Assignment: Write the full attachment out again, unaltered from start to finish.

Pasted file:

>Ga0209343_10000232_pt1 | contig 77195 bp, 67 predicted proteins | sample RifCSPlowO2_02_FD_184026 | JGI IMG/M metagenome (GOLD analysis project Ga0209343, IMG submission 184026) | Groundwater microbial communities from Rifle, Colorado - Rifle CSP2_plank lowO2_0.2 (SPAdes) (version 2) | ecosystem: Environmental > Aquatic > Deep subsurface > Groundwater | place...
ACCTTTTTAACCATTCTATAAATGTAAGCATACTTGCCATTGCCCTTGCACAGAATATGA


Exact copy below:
>Ga0209343_10000232_pt1 | contig 77195 bp, 67 predicted proteins | sample RifCSPlowO2_02_FD_184026 | JGI IMG/M metagenome (GOLD analysis project Ga0209343, IMG submission 184026) | Groundwater microbial communities from Rifle, Colorado - Rifle CSP2_plank lowO2_0.2 (SPAdes) (version 2) | ecosystem: Environmental > Aquatic > Deep subsurface > Groundwater | place...
ACCTTTTTAACCATTCTATAAATGTAAGCATACTTGCCATTGCCCTTGCACAGAATATGA